This is an excerpt of a document that was written on an Olympia manual typewriter and circulated by John L in New York City in 1976. You can read the complete text on the internet. There is nothing at all in this work that does not apply today, thirty-five years later. John’s sobriety date is February 1968; he currently has 43 years of continuous sobriety.
By John L.
All too many A.A. meetings end with a group recitation of the “Lord’s Prayer” (also known as the “Our Father”), a prayer peculiar to the Christian religion. This practice is wrong — contrary to the spirit of AA unity, and in obvious violation of the Third Tradition and the A.A. Preamble.
A.A. members can believe in anything they wish, including the fables of the Christian religion, but they have no right to exclude freethinkers from full membership in the A.A. fellowship. And we atheists and agnostics are not the only ones involved. There are also Jews, Moslems, Buddhists, Hindus, and many others who are recovering alcoholics.
The AA Preamble
The A.A. Preamble states: “A.A. is not allied with any sect, denomination, politics, organization or institution.” This is clear enough. If anyone claims that the habitual recitation of the so-called Lord’s Prayer does not violate the A.A. Preamble, then he has the obligation to explain what the Preamble secretly means, as opposed to what it so clearly says.
The Third Tradition
The Third Tradition says: “The only requirement for A.A. membership is a desire to stop drinking.” It does not say, “first-class membership for Christians, second-class membership for everyone else.” It is true that no one is “forced” to say the “Lord’s Prayer”. The fact remains that someone who is not a Christian is forced into either dishonestly saying something he doesn’t believe, or feeling left out as everyone else in the room participates in a Christian prayer ritual. This is unfair and unnecessary.
The Honesty Part of the Program
Many A.A. members are not Christians, and their sobriety compares favorably with that of the Christian religionists. Nevertheless, the pressure towards conformity is sufficiently great that most of these non-Christian members stand up during the “Lord’s Prayer” (though many of them don’t say anything, or just mumble, or keep their eyes open). They are afraid of “standing out,” and probably — with reason — of being ostracized.
No one’s sobriety is helped if he is forced to pretend to be something he’s not, forced to say something he doesn’t believe, and forced to do something he believes is wrong. A.A. should encourage honesty, not hypocrisy.
But Isn’t It Traditional?
Reciting the “Lord’s Prayer” after meetings is indeed a habit, and if it is a bad habit, then it ought to be broken. Every sober A.A. member has broken a dangerous and insidious habit, and it should not be too hard to stay away from the “Lord’s Prayer,” one meeting at a time.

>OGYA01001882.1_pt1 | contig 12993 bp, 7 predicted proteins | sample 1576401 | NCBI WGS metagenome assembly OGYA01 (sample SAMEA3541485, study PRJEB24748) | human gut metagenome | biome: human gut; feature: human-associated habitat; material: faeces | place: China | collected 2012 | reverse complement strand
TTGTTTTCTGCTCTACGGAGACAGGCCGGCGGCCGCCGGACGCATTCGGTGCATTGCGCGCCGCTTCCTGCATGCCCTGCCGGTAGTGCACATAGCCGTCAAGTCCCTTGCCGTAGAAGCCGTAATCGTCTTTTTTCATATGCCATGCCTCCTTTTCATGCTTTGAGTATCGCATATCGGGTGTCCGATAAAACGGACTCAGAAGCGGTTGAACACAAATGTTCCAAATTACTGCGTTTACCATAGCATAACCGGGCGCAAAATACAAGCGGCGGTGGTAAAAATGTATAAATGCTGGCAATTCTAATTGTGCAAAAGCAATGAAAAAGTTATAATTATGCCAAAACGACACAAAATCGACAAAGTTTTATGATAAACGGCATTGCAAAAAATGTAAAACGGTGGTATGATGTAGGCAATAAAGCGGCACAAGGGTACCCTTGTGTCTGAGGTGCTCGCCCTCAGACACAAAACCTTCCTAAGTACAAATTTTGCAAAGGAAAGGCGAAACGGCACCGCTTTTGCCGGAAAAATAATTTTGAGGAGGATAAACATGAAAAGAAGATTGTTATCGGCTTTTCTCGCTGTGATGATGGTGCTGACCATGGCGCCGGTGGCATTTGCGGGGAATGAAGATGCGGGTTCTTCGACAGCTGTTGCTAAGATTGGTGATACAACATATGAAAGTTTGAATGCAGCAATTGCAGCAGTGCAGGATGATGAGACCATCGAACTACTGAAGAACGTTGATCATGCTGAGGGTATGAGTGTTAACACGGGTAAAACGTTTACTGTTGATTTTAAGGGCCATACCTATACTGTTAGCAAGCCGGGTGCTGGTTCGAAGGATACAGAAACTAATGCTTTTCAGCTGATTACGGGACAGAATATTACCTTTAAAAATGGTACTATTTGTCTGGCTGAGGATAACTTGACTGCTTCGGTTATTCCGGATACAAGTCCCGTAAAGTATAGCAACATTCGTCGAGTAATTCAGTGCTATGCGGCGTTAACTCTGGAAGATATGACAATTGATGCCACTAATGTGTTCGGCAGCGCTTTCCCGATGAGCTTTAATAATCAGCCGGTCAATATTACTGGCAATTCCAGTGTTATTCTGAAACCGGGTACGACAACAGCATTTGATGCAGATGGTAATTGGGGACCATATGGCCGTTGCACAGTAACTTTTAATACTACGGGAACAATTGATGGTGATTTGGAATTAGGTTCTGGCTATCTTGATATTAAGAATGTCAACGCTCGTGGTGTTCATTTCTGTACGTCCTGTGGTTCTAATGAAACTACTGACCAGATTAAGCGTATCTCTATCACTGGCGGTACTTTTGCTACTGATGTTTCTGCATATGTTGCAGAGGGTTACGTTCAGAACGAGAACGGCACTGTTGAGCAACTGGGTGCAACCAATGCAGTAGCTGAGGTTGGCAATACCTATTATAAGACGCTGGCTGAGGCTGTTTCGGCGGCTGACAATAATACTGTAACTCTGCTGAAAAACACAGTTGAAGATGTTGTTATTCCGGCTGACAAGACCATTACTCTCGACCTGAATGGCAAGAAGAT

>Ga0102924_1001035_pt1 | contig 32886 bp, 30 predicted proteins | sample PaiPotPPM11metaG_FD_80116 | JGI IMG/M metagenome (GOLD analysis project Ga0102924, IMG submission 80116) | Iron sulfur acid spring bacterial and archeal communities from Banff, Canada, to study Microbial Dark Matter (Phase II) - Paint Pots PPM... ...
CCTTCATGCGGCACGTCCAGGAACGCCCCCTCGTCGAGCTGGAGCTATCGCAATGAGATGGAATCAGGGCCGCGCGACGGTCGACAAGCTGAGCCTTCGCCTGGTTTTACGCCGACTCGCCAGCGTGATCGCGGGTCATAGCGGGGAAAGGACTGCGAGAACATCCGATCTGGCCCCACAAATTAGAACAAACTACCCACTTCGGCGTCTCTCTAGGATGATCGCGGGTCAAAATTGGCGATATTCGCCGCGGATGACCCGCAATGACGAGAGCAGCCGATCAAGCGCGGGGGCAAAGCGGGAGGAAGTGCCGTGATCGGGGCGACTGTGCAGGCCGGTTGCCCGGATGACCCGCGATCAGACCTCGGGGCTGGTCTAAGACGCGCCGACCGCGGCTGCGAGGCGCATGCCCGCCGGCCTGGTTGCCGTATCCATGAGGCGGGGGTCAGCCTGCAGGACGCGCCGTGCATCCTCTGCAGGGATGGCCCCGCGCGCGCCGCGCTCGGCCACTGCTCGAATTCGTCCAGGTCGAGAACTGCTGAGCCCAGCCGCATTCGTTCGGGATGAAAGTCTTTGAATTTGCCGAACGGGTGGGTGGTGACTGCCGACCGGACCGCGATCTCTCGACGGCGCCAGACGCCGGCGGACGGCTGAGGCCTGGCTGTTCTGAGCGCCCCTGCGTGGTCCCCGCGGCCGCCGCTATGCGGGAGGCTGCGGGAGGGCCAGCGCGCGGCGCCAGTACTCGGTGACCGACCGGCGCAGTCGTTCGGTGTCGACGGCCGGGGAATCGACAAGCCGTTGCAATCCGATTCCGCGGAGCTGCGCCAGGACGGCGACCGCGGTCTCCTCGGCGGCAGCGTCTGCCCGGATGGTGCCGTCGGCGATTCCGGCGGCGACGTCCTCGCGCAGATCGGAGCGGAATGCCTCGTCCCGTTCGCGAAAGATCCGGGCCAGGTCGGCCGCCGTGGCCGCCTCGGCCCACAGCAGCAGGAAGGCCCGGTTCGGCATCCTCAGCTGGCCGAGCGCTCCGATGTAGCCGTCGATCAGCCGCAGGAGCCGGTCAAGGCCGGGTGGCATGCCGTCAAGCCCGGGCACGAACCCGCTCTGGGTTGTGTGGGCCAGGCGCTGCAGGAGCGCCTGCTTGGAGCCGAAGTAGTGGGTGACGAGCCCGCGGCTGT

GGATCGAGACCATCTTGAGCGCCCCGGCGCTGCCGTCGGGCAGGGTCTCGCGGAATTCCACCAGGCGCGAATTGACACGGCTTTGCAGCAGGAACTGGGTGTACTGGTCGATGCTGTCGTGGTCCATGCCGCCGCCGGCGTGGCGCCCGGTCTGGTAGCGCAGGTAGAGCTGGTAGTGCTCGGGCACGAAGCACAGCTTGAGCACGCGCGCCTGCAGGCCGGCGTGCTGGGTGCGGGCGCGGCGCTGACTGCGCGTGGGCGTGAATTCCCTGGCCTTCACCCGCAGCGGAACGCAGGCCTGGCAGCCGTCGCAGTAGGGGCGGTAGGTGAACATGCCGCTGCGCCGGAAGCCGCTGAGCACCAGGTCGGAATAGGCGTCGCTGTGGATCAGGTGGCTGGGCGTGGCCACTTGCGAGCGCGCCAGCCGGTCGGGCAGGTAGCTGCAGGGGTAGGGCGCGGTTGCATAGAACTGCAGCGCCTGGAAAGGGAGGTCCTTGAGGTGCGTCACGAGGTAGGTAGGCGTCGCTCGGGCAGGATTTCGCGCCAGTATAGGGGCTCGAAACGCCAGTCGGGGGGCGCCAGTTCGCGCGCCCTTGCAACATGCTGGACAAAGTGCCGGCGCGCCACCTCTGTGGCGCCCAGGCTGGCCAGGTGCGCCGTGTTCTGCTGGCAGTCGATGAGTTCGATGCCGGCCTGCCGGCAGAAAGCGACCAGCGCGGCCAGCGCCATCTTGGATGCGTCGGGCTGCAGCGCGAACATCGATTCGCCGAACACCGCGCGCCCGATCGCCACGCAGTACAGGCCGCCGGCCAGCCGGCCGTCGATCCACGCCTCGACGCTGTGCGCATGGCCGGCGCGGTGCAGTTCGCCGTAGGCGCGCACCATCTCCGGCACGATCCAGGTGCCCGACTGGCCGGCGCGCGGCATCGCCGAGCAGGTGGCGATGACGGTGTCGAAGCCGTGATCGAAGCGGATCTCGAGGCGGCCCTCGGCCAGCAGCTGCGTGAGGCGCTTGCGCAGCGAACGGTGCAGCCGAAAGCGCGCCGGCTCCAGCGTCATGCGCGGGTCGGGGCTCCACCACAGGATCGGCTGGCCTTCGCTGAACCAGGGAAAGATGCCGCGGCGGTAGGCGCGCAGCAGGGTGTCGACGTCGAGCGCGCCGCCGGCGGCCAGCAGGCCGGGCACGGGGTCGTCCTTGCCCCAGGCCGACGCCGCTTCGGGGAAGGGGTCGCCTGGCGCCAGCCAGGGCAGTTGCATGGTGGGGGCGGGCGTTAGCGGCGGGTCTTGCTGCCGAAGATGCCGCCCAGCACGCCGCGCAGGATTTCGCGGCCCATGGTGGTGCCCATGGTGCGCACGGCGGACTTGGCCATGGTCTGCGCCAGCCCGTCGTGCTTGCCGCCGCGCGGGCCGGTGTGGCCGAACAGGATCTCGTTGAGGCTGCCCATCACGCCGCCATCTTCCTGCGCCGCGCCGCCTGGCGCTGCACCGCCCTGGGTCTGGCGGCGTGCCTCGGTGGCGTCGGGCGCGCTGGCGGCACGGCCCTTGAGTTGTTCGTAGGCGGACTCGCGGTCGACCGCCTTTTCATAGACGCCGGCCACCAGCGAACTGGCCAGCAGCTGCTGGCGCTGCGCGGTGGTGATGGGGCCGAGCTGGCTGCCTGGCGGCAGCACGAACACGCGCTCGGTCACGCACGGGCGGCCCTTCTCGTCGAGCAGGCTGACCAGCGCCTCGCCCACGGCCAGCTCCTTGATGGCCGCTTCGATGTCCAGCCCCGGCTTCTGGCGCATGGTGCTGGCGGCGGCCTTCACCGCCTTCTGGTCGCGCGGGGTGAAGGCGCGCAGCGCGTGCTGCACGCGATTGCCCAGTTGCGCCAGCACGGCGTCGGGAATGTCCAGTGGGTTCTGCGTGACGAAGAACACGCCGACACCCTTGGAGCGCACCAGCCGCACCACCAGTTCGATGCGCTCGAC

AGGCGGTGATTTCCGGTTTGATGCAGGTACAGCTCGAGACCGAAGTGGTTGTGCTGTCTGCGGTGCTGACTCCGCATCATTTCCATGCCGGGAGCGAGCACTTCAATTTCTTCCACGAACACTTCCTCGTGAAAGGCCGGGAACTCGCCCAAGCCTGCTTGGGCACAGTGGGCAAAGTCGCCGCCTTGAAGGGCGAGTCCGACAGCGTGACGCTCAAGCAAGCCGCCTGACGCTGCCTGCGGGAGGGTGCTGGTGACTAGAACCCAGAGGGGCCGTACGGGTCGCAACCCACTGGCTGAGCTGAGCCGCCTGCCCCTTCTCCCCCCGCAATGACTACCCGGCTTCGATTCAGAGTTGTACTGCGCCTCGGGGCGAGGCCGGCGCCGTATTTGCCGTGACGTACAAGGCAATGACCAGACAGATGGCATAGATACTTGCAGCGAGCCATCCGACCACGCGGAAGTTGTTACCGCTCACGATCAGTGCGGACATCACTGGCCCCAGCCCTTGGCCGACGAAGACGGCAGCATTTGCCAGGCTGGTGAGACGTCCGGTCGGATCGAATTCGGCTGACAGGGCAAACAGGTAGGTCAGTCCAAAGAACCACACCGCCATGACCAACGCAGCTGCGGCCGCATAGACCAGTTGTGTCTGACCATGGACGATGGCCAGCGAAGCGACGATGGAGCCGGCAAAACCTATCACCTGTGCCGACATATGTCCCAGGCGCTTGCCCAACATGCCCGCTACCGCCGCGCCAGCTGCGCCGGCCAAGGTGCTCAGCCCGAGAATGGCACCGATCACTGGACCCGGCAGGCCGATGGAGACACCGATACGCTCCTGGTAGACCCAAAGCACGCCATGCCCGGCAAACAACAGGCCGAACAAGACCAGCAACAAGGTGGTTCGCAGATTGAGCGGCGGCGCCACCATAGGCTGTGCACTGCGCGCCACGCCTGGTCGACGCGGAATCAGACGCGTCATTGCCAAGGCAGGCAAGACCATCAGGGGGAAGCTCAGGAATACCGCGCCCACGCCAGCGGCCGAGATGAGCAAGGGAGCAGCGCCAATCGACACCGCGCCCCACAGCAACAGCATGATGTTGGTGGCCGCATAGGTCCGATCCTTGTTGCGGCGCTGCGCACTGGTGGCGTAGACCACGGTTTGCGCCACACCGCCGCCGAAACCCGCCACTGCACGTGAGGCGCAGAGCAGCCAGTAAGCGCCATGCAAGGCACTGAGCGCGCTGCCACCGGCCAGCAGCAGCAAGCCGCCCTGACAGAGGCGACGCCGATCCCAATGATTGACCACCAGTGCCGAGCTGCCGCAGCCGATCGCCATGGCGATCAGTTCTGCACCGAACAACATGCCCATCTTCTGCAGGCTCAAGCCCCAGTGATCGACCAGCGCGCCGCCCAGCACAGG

What Makes A.A. Work?
Probably all sober alcoholics would agree that a requirement for sobriety is not picking up the first drink. Aside from that, alcoholics would give a variety of answers, for A.A. is an individual program.
I would say that for me, A.A. consists of the realization that I am powerless over alcohol; that total abstinence is required on a 24-hour basis; that alcoholics can provide practical help and moral support for each other; that life is worth living and things can get better; that honesty is the basis for lasting sobriety; and so on.
There is no evidence that religious belief is necessary for good sobriety. Thousands of alcoholics have stayed sober and helped others to sobriety without having the slightest belief in the supernatural, let alone the Christian version. In the Scandinavian countries, the steps have been reduced to seven, eliminating all references to “God”, and A.A. seems to work just fine without “Him.”
What Harm Does It Do?
The “Lord’s Prayer” recitation is offensive to non-Christians. It makes it harder for us to feel comfortable in the A.A. fellowship and it undoubtedly prevents many non-Christian alcoholics from coming to A.A. in the first place. Who knows how many thousands of alcoholics never made A.A. because they were afraid it was a religious organization. And their fears will hardly be dispelled when they hear a Christian Prayer at their first meeting.
What If The Group Conscience Wants The Lord’s Prayer?
If so, then the group should officially designate itself a Christian group, whose meetings would be terminated with a Christian prayer. It would be a special purpose group, and should be so listed in the meeting book. Just as there are special purpose groups for young people, or men, or women, or gay people, this would be a special group for Christians.
If a group is open to all who have a desire to stop drinking, then its meetings should not feature a sectarian religious practice that excludes those who are not Christian religionists.
The “Lord’s Prayer” should no longer be recited at the end of A.A. meetings.
John L. (East Village)